Art fashion: Plaids in play for fall

Renee Minus White | 8/16/2018, 10:56 a.m.
The new brand, Dope Tavio, created by fashion designer Octavio Aguilar, was recently introduced by Patricia Field for her Art ...
Plaid design by Octavio Aguiliar for Dope Tavio Contributed

With fringe, patches and other artsy details, folks are mad about plaid for fall. The new brand, Dope Tavio, created by fashion designer Octavio Aguilar, was recently introduced by Patricia Field for her Art Fashion Gallery. This designer’s clothes were first spotted in 2016 by his muse, rapper Sharaya J. She performed in pieces for her music video, “Big.” Sharaya J also helped to introduce Dope Tavio while strutting in the styles during New York Fashion Week, at her red carpet events and at her performances throughout the country. For men and women, Aguilar’s plaids are hot!

Aguilar’s inspiration comes from old school New York. For his collection, he mixes the 90s club kid with early hip-hop vibes. It’s a genderless line with avant-garde street wear pieces that are made with materials such as shoe strings, belts and safety pins. He enhances the line by patching in vintage fabrics, including denims, camouflage and safety vests

Through his artistic vision, Aguilar has created one-of-a-kind pieces that have been sought out by artists such as Erykah Badu, Ty Hunter, Kelela and Janet Jackson. Aguilar presented his first collection for Dope Tavio during New York Fashion Week in February 2018. Since then, styles from the collection have been featured in fashion editorials for top magazines.

Aguilar lives and works in New York. Boundary pushing streetwear, the brand Dope Tavio has made a bold statement. The line has impressed some of the most forward thinking artists and fashion connoisseurs of New York. The look is exaggerated with draping sensibilities. Known for his out-there approach on ready-to-wear fashion, Aguilar creates outstanding staples such as denim and leather, pieces often put together like a rock and roll paper doll. The Dope Tavio label has reinvented the street fashion wheel. These plaids are seen throughout the world of fashion.

You remember Patricia Field. In 2016, Field sold her iconic retail property and launched a new concept, ARTFASHION. Born out of her long personal ties to New York art community legends such as Keith Haring and Jean-Michel Basquiat, ARTFASHION now sees Field as curator. She has received widespread critical praise for her pioneering vision of what constitutes style, a fashion philosophy, creative expression and an understanding of oneself over the chasing of trends.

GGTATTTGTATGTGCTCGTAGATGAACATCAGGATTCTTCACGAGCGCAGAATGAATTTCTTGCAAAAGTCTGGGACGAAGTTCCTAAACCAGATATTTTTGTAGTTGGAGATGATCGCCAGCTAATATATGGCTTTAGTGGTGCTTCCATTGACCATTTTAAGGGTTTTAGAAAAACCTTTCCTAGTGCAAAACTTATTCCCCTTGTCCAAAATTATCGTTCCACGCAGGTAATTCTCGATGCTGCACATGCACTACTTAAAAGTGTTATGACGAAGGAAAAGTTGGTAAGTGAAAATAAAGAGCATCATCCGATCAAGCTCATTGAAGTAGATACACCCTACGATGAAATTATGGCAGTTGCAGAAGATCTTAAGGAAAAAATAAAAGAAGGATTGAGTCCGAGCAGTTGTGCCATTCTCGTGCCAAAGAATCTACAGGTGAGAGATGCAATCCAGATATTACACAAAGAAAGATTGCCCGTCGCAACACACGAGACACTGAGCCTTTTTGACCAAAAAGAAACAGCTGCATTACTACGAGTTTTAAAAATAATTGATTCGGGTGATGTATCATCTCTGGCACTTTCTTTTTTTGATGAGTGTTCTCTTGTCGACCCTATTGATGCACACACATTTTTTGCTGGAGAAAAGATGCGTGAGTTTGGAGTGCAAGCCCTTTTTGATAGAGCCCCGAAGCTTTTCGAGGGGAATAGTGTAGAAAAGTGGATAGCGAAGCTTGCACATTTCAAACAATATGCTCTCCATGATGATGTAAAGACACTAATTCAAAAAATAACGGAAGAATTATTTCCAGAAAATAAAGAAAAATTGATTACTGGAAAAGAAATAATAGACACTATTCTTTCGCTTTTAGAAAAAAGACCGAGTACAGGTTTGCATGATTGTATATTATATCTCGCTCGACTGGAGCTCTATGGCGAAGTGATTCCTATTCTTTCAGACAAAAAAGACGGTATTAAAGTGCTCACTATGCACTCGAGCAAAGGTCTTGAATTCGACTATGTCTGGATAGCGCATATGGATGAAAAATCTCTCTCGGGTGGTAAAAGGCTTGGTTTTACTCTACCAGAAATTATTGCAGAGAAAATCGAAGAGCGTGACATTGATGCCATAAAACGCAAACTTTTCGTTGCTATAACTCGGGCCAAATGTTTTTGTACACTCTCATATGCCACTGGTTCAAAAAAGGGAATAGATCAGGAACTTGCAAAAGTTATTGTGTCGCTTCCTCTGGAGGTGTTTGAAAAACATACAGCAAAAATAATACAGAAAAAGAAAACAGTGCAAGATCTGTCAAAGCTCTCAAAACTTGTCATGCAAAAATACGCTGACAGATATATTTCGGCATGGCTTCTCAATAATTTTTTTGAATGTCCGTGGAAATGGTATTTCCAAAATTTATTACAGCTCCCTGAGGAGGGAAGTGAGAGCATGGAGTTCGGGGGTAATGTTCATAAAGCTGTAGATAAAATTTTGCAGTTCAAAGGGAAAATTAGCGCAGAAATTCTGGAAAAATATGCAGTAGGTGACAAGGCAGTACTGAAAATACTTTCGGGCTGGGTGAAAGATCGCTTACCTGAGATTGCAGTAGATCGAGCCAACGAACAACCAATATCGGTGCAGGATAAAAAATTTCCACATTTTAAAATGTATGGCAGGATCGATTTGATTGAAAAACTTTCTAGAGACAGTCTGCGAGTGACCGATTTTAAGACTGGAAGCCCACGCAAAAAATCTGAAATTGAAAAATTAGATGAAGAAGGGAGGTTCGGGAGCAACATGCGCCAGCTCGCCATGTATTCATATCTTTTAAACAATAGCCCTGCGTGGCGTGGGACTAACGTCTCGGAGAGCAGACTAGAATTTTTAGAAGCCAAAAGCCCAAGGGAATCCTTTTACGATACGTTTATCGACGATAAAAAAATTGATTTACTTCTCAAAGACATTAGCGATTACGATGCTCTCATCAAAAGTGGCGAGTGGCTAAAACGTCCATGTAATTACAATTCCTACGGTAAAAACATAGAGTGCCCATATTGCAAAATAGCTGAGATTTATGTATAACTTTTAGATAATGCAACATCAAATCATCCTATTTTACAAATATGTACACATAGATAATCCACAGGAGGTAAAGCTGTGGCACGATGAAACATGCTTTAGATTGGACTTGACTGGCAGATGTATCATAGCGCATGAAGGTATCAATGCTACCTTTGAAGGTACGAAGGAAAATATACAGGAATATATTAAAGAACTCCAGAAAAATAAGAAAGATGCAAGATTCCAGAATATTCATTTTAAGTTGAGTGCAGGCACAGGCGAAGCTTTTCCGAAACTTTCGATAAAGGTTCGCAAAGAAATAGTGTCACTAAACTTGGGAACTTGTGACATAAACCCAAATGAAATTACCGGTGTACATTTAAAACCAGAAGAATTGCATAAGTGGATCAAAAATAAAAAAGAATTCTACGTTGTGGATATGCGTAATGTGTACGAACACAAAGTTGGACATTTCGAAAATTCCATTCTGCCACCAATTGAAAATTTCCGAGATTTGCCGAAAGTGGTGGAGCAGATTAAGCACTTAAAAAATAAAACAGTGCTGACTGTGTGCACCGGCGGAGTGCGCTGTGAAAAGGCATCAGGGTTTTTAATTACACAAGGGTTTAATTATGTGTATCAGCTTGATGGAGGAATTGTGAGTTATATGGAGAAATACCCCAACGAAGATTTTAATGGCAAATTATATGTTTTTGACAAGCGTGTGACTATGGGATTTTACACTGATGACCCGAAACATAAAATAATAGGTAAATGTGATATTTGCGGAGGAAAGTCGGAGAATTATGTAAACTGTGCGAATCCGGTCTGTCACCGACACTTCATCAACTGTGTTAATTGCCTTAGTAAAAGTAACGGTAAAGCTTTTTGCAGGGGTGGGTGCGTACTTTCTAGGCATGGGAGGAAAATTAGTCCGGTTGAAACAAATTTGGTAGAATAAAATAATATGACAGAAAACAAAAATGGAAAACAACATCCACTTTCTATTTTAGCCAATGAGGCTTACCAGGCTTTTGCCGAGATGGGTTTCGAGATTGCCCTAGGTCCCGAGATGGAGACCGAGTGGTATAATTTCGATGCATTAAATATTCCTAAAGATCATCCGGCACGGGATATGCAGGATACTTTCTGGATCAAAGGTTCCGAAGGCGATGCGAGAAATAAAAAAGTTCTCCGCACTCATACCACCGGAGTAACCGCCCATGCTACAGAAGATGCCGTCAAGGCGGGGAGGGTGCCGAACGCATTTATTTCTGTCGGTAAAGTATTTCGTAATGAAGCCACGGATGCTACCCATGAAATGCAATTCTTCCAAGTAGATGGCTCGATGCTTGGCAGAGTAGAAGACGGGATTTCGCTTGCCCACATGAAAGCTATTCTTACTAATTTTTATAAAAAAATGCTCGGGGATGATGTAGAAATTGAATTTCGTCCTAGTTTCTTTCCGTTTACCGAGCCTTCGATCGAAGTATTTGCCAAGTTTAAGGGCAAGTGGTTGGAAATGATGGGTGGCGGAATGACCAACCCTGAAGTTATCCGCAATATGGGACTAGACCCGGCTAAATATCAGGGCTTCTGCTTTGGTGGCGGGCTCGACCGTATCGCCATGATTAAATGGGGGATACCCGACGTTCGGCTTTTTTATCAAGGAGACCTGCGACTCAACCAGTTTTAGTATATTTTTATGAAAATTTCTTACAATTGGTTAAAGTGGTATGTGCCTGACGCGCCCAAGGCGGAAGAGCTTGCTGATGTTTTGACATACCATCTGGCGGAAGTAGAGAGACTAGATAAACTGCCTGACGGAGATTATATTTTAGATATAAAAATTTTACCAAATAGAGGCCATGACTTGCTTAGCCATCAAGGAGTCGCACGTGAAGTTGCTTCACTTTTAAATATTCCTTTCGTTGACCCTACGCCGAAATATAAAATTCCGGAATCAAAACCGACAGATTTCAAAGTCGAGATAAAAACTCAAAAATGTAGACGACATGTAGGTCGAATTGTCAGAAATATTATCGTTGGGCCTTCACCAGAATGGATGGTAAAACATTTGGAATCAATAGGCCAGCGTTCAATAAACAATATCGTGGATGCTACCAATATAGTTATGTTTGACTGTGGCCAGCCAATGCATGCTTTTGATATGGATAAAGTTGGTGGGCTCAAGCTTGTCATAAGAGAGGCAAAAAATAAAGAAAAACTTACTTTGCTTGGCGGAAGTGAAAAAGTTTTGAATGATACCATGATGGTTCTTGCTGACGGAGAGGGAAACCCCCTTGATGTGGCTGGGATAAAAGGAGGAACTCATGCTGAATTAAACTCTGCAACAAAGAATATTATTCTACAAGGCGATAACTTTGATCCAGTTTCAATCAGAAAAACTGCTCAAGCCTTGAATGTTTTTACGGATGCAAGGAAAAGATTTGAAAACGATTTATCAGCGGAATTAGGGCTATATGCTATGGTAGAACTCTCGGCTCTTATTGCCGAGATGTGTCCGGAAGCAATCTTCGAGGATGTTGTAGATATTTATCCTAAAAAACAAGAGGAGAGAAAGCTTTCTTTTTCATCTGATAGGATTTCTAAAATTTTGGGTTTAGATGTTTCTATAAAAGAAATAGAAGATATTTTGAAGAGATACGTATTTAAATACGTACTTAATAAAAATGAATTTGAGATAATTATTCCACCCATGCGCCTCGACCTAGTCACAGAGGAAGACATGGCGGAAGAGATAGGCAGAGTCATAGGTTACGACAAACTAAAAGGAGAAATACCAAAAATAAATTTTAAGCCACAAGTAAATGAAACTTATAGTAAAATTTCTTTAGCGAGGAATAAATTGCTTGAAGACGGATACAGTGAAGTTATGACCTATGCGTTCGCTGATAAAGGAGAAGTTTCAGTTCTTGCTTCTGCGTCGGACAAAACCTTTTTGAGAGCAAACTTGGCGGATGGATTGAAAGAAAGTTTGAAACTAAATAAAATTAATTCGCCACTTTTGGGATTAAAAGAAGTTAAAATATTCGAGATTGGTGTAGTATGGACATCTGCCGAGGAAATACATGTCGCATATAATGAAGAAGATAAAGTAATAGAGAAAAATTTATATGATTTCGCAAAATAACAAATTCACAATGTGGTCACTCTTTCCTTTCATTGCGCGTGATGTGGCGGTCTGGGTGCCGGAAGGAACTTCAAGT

Her distinctive approach to dressing is evident through her work as a costume designer. Field single handedly changed the way women dress through the HBO series “Sex and the City” (arguably the most fashionable show in television history) and the feature films. For her work on “Sex and the City,” Field won an Emmy Award and received five nominations for Best Costume Design. It was all with the help of a thrift store tutu that created one of the most iconic onscreen New York fashion moments since Audrey Hepburn donned Givenchy for a stroll past Tiffany’s.

Field also received an Academy Award nomination for “The Devil Wears Prada,” as well as continued recognition for her work on television series such as “Ugly Betty” “Hope & Faith” and most recently for Darren Star’s hit TV Land series “Younger,” starring Sutton Foster and Debi Mazar.

Field is also a seasoned retailer, establishing her eponymous boutique in New York City in 1966, which remained a fashion landmark for 50 years. From its famed location on East Eighth Street to its final residence on the Bowery, her store was a downtown institution. She is internationally known and frequented by celebrities, stylists, emerging designers, artists, performers and club-kids alike. Today, Field works with, and guides, an impressive group of young, talented visual artists.

The Art Fashion Gallery consists of original, made-to-order hand crafts. These pieces are curated by Field and sold exclusively at www.patriciafield.com.